The One Big Mistake Brands Make in Understanding Culture
When brands utilize culture, it can be a great way to connect with a certain audience, build credibility, and even achieve viral fame. However, when executed poorly, it can also lead to appropriation and sometimes even feel like pandering. So, how can brands avoid this trap?
Outside of hiring diverse candidates, the real key is that they need to expand their view of culture. Most brands simplify culture down to TikTok challenges, trending topics, and memes. But they really need to dig deeper into sociology (not Twitter) to better understand culture.
The truth about culture
Culture is a set of values, conventions, and social practices shared by a group of people that is made up of two components: nonmaterial culture and material culture. Nonmaterial culture includes language, customs, rituals, values and beliefs that define a society. Material culture includes all of the society's physical objects, like entertainment, food, art, music, fashion and celebrations.
The big mistake many brands make in their advertising is that they jump right to engaging only with material culture. They seek a culturally relevant celebrity partnership, use a specific genre of music in their track, or take a creative approach to a treasured holiday. The problem with this strategy is that material culture tells you what's important to the audience, but not why it's important. Using material culture without considering the history of the community makes the brand more likely to unconsciously appropriate and even exploit that culture.
For example, let's say Brand X is a popular fitness company looking to make a statement during LGBTQ+ Pride Month. To do so, they've decided to take elements of ballroom culture and use them in a campaign. Reaching just for that community's material culture, Brand X decides to feature the stars of RuPaul's Drag Race as influencers for their brand. Then, to create more "edge," they showcase voguing on their social channels and call it #themodelingchallenge. Within hours they are called out by consumers for pandering or appropriating elements of ballroom culture just to sell memberships. But worse than offending their audience, they have no idea where they went wrong—meaning they're likely to do it again.
The keys to connecting with culture
So how can Brand X create a more distinctive and sensitive campaign? Let's look at four major elements of nonmaterial culture in the queer ballroom community that they could focus on: language, customs, values and behaviors.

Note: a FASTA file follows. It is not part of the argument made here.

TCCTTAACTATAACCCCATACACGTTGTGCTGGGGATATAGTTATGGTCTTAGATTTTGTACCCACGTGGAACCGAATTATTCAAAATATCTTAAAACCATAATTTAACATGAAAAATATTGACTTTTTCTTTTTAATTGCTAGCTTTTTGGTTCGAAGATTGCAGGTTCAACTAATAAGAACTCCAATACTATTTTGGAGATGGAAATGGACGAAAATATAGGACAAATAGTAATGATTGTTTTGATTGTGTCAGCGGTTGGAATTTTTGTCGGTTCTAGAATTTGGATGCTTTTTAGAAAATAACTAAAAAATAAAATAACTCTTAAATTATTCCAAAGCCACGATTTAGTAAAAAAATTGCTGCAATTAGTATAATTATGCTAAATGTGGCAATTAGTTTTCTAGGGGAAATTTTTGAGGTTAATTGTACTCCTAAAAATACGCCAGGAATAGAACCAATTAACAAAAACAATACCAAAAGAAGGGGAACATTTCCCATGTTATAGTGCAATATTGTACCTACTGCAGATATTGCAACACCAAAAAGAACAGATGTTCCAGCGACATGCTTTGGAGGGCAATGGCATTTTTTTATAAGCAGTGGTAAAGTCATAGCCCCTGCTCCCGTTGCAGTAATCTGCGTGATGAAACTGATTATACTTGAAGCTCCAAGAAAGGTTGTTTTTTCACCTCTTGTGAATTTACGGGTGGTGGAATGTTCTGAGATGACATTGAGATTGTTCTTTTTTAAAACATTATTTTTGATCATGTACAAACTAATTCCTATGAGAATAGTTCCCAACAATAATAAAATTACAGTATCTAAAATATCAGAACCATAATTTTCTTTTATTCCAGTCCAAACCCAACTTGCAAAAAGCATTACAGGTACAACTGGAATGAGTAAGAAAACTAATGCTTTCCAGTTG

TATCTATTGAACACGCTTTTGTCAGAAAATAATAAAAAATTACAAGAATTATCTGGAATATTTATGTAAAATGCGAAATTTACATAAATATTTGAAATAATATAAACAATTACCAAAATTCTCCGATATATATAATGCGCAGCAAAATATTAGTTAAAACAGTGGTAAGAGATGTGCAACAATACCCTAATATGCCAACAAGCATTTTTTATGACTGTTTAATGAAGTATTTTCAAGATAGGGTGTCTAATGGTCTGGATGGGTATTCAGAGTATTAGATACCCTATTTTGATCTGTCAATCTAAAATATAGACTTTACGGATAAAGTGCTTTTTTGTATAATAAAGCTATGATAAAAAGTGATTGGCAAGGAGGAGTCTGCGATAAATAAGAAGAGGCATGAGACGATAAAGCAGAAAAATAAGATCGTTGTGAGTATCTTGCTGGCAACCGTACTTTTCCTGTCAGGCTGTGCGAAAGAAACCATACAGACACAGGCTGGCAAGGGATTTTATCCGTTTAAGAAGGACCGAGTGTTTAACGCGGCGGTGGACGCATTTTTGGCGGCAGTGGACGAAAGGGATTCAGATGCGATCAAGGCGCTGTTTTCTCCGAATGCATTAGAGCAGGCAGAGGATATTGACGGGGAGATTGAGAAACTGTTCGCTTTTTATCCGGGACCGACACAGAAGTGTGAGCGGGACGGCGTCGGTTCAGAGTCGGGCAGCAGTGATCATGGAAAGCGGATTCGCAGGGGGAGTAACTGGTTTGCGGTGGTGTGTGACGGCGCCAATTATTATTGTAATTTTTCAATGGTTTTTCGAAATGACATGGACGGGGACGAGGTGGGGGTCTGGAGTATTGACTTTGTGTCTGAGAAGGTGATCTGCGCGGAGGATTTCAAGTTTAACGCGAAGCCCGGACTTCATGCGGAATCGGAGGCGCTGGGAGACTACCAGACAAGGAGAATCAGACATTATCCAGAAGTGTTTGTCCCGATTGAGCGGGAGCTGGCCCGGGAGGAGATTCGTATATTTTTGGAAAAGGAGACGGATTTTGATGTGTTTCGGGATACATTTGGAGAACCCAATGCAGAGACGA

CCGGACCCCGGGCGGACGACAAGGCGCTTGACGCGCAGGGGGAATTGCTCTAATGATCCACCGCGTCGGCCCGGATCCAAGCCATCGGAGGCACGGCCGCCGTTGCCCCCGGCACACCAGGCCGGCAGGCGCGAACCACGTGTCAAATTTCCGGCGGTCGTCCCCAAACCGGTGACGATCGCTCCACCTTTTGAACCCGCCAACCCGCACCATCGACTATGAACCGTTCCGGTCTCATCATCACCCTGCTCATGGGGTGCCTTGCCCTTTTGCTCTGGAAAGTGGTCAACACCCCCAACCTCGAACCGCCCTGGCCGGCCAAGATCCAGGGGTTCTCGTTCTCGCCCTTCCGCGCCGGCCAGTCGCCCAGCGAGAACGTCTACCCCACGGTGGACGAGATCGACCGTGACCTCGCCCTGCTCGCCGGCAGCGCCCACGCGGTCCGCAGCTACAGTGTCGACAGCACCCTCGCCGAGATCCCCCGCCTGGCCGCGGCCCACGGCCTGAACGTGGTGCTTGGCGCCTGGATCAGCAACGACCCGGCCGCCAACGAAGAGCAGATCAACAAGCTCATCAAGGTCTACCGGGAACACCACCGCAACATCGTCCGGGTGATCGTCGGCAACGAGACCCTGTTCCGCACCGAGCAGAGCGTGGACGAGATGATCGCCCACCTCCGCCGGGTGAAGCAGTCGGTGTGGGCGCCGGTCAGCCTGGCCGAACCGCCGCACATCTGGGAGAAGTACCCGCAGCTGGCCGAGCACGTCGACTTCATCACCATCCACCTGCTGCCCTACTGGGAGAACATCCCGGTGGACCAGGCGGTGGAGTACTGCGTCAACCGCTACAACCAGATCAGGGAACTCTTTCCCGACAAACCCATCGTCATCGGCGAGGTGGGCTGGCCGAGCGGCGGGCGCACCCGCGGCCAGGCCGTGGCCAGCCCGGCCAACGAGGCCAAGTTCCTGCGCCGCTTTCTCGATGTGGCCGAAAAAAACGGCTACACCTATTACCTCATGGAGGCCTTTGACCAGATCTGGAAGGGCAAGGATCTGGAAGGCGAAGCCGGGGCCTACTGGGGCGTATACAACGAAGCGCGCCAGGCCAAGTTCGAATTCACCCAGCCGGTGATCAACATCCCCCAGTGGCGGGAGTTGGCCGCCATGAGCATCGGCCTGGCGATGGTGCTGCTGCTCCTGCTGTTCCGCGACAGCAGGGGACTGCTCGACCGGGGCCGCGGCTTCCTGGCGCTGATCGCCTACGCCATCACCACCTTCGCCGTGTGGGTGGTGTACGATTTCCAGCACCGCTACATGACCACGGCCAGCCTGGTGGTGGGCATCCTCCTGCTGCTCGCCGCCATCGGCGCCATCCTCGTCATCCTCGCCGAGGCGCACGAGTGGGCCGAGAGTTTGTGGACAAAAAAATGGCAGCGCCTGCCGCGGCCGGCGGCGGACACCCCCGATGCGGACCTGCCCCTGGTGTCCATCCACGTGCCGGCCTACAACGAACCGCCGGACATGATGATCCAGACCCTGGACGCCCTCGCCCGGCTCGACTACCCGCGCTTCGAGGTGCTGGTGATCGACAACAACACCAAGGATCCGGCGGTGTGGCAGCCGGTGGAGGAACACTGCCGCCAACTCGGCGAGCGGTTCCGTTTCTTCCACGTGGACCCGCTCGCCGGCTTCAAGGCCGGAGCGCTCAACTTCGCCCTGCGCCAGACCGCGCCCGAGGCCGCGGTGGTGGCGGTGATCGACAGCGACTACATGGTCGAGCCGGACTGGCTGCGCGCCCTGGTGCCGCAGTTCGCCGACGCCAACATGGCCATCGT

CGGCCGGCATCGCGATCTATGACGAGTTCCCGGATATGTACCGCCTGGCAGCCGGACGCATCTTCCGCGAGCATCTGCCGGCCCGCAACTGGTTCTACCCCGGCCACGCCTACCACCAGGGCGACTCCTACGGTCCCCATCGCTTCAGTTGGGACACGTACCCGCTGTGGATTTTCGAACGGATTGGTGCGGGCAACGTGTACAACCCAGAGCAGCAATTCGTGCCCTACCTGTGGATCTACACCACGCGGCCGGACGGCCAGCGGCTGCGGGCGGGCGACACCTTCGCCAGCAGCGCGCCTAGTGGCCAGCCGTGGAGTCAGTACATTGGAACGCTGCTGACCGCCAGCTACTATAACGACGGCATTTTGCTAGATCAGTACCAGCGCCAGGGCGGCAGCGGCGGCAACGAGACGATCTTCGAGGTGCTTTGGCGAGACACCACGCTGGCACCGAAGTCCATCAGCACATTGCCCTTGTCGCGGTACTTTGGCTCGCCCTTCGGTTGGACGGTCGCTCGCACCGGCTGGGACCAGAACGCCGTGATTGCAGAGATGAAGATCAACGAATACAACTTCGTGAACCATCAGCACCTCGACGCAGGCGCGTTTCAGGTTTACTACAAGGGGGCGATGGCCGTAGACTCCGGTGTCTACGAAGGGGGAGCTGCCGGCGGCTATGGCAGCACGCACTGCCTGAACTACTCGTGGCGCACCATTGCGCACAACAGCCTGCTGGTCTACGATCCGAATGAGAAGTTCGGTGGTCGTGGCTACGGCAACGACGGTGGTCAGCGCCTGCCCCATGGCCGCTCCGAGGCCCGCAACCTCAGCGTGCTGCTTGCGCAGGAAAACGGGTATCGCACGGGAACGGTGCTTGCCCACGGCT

• Language: Houses, legendary, queen, balls, walk, realness and passing.
• Customs: Preparing to walk a category (shopping, getting outfit together), trophies, battles, practicing with your house, judging, walking, voguing, self-expression and house music.
• Values: Family, community, creativity and teamwork.
• Behaviors: Sticking up for one another, competing into the late-night hours.
By learning more about the customs of ballroom culture, and specifically battles between houses, Brand X can see that people who compete in these categories are vigorous, physical athletes. So instead of partnering with RuPaul's Drag Race, they could film a commercial featuring actual members of these houses dancing in their product. By celebrating the strength and flexibility of these fit and flexible dancers, they encourage customers to "become legendary" (using some of the culture's own language) in their own right.
See the difference? Nonmaterial culture gives meaning to the material culture. It's not just dancing, it's an opportunity for this community to express themselves. By understanding their language, the brand knows what to say and how to frame it. By learning more about the language used in that world, they are then able to safely use it in context.
The bottom line
When brands take the time to study nonmaterial culture and truly understand the language, customs, values, beliefs and behaviors of a community of people, they can better understand why they create the art, music, food, entertainment and fashion that they do. By using this knowledge to inform their campaign, they can make a more meaningful and substantial impact and create authentic success with this culture.